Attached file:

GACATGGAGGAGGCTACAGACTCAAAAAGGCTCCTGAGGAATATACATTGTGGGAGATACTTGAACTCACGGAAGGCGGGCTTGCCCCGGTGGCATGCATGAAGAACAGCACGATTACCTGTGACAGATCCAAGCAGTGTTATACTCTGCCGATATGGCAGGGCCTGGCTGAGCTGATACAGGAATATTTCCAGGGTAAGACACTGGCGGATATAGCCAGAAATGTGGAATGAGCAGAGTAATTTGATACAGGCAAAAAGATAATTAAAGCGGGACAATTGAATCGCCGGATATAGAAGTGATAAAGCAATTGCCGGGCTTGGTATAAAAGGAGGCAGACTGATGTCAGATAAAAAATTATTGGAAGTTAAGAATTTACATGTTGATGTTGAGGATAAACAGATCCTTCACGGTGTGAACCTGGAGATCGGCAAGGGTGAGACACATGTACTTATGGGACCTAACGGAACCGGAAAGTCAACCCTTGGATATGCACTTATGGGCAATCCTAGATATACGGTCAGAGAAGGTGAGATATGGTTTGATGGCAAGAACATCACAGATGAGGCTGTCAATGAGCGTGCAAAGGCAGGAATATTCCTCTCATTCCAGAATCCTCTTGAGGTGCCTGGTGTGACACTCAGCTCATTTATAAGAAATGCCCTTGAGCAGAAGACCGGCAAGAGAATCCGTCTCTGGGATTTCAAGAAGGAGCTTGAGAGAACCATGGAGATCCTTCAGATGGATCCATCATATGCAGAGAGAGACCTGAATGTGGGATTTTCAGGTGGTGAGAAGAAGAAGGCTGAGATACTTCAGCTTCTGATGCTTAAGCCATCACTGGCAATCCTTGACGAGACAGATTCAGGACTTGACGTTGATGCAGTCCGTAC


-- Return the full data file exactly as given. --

GACATGGAGGAGGCTACAGACTCAAAAAGGCTCCTGAGGAATATACATTGTGGGAGATACTTGAACTCACGGAAGGCGGGCTTGCCCCGGTGGCATGCATGAAGAACAGCACGATTACCTGTGACAGATCCAAGCAGTGTTATACTCTGCCGATATGGCAGGGCCTGGCTGAGCTGATACAGGAATATTTCCAGGGTAAGACACTGGCGGATATAGCCAGAAATGTGGAATGAGCAGAGTAATTTGATACAGGCAAAAAGATAATTAAAGCGGGACAATTGAATCGCCGGATATAGAAGTGATAAAGCAATTGCCGGGCTTGGTATAAAAGGAGGCAGACTGATGTCAGATAAAAAATTATTGGAAGTTAAGAATTTACATGTTGATGTTGAGGATAAACAGATCCTTCACGGTGTGAACCTGGAGATCGGCAAGGGTGAGACACATGTACTTATGGGACCTAACGGAACCGGAAAGTCAACCCTTGGATATGCACTTATGGGCAATCCTAGATATACGGTCAGAGAAGGTGAGATATGGTTTGATGGCAAGAACATCACAGATGAGGCTGTCAATGAGCGTGCAAAGGCAGGAATATTCCTCTCATTCCAGAATCCTCTTGAGGTGCCTGGTGTGACACTCAGCTCATTTATAAGAAATGCCCTTGAGCAGAAGACCGGCAAGAGAATCCGTCTCTGGGATTTCAAGAAGGAGCTTGAGAGAACCATGGAGATCCTTCAGATGGATCCATCATATGCAGAGAGAGACCTGAATGTGGGATTTTCAGGTGGTGAGAAGAAGAAGGCTGAGATACTTCAGCTTCTGATGCTTAAGCCATCACTGGCAATCCTTGACGAGACAGATTCAGGACTTGACGTTGATGCAGTCCGTAC